Car Breakdown? What to do and how to prepare
Few events can create the same cocktail of emotions as a car breakdown, an occurrence that is equal parts frustrating, embarrassing, distressing, and depressing. Fortunately, though, they don’t always happen out of the blue! Watching for the right car breakdown signs can give you enough warning to address a small issue before it becomes a catastrophe.
Let’s go over some indications that your vehicle is about to leave you stranded or run up a massive repair bill. Then, we’ll go through a “car-breakdown-to-do” list, should your vehicle quit on you at the worst time.
Car Breakdown Warning Signs
Always pay close attention to your car, as it may be throwing you signs that it’s nearing failure. If you’re experiencing any of the following problems, take your car to a reputable mechanic immediately, but if you suspect you can’t make it that far, call a tow truck. Depending on whether you have a warranty or vehicle service contract in place, you might even get that tow for free.
Here’s what to watch out for:
The Check Engine Light
Cars made after 1996 are required to have OBD2 systems in place for their diagnostics. They allow shops (or you, if you have a scan tool) to plug into a specialized port to determine what’s causing the light to come on. The light could be on for a totally innocuous reason, but without a scan, you won’t know for sure.
Your engine might even seem to be running fine, but never assume that your check engine light is just giving a faulty reading. The issue could be as simple as a loose gas cap or as serious as a failed oxygen sensor, which can damage your spark plugs and catalytic converter and cost thousands to fix.
In the days of carbureted engines, a rough idle was often an indication that your car was in need of a tune-up. Carburetors could go out of adjustment, but the fix could often be as easy as turning the right screw.
With modern, fuel-injected cars, however, a rough idle will require far more work to solve. You might have a clogged air filter, dying spark plugs, or clogged fuel injectors. Check the air filter, then the spark plugs; if they aren’t the source of your problem, run some injector cleaner through the fuel system. If the car still has a rough idle, you may have a more serious problem, such as low compression in one of its cylinders.
Puddles and Stains
If fluids are pooling under your car, they aren’t necessarily cause for concern, as air conditioning compressors drip condensation after running on hot days. If that puddle under your car is something other than water, though, you have a leak, the type of which depends on what liquid is in the puddle.
It could be coolant, oil, or even gas, so get started immediately with simple fixes, such as tightening the oil cap and checking all hose connections. More invasive repairs will be necessary if the leak is coming from a gasket.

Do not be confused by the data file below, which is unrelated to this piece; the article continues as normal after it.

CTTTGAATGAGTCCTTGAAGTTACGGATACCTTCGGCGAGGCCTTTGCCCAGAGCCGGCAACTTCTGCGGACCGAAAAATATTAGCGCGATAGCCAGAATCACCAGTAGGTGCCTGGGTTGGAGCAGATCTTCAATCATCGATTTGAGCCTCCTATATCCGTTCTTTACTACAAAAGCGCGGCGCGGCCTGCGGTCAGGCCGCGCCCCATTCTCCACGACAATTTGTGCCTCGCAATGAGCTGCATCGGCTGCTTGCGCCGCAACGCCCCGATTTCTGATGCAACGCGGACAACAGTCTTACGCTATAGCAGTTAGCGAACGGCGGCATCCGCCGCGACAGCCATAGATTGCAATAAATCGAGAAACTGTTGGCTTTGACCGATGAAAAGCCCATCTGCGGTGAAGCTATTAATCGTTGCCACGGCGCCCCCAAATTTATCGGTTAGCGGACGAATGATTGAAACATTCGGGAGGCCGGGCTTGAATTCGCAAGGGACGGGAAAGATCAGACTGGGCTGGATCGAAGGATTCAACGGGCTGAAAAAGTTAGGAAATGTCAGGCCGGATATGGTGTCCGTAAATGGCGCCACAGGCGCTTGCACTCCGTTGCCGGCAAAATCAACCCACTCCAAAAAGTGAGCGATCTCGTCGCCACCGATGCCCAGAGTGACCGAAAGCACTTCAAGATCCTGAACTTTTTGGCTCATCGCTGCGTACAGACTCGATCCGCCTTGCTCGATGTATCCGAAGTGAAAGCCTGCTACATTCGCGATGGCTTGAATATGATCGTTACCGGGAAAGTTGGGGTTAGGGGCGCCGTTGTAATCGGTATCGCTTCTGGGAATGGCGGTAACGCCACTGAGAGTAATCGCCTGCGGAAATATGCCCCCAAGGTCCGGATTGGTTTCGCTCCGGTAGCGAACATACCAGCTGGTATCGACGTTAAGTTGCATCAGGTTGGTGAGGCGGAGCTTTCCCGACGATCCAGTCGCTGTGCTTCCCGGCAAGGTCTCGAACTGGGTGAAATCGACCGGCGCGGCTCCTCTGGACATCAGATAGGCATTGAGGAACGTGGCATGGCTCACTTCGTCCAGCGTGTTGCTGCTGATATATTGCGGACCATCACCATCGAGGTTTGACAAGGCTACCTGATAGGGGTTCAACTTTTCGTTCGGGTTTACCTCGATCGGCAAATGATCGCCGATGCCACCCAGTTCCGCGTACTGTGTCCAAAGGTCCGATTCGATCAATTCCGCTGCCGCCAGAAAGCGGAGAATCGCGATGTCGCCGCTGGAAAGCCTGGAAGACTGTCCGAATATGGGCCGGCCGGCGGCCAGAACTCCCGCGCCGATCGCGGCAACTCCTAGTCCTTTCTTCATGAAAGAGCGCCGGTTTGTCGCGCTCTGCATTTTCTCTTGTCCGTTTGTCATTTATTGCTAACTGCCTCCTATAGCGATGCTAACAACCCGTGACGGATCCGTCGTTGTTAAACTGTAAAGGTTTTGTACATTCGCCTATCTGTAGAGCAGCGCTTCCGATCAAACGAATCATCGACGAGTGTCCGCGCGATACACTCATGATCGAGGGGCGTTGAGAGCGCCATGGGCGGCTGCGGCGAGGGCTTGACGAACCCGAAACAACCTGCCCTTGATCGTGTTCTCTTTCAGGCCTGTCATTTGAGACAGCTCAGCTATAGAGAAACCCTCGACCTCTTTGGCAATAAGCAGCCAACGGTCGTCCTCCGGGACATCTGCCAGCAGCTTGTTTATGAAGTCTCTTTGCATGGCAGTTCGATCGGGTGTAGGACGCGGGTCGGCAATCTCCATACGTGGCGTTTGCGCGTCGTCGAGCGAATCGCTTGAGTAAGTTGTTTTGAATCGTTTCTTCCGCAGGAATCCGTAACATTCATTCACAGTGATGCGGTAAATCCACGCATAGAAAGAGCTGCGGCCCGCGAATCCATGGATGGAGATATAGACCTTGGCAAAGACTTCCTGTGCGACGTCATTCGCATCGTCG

When you fire up the ignition, the car should start immediately, so if you have to crank it over several times, something is amiss. Your battery or alternator could be providing an insufficient charge, or your starter motor may be about to go. Driving your car to the shop in such a scenario is a gamble as — if the problem is your alternator — you’ll be running on battery power alone. It’s better to call a tow truck.
Not all smoke is the same, meaning the
[type and location] of smoke coming from your car signify different things. Blue smoke from the exhaust indicates your car is burning oil, white smoke is a sign that water or coolant has gotten into your fuel, and dark black smoke could mean you need a new oil filter.
If the smoke is coming from under your hood, the situation is especially urgent, as there should never be any kind of visible emission coming from the engine itself. Steam or white smoke is most likely the result of a ruptured hose in the cooling system. Darker smoke could be due to oil spilling out after topping it off after an oil change, or it could be a damaged seal or gasket. If the smoke is due to your car’s electrical system, expect a specifically pungent burning smell to go with it.
Car Breakdown: What to Do List
If you either don’t notice the signs of an imminent car breakdown or there simply are no signs to see, you may end up stuck on the side of the road.
Here’s what to do:
Turn on the Hazard Lights
The government requires that every car have a physical hazard light button, shaped like a red triangle. Turn your lights on to alert other drivers to your problem.
Make Sure Your Car Is Out of the Way
Pull over as far as you can to avoid traffic, try to come to a stop on a level surface, and then engage your emergency brake. If you end up on an incline, turn the wheels away from the street. If the car rolls for any reason, it won’t roll into other cars.
Get Out on the Passenger’s Side
If you have to pull over in a high-traffic area, either stay in the car or get out on the passenger’s side to avoid other vehicles.
Open the Hood
The universal sign of, “I just had a car breakdown,” opening your hood also makes your car more visible so that other motorists will notice you and give you a wide berth.
Call for Assistance
Call for a tow truck or use the roadside assistance that comes with your warranty/service agreement. Only call 911 if it’s a true emergency.
Have a Comprehensive Vehicle Service Contract!
Even if you catch the car breakdown signs as soon as they happen, repairs can still be costly, which is why having a vehicle service contract through CarShield is so vital. When you have an unexpected breakdown, you won’t have to fret over huge bills from your mechanic — the repairs are covered!
Contact CarShield and find the right protection plan for you and your car today!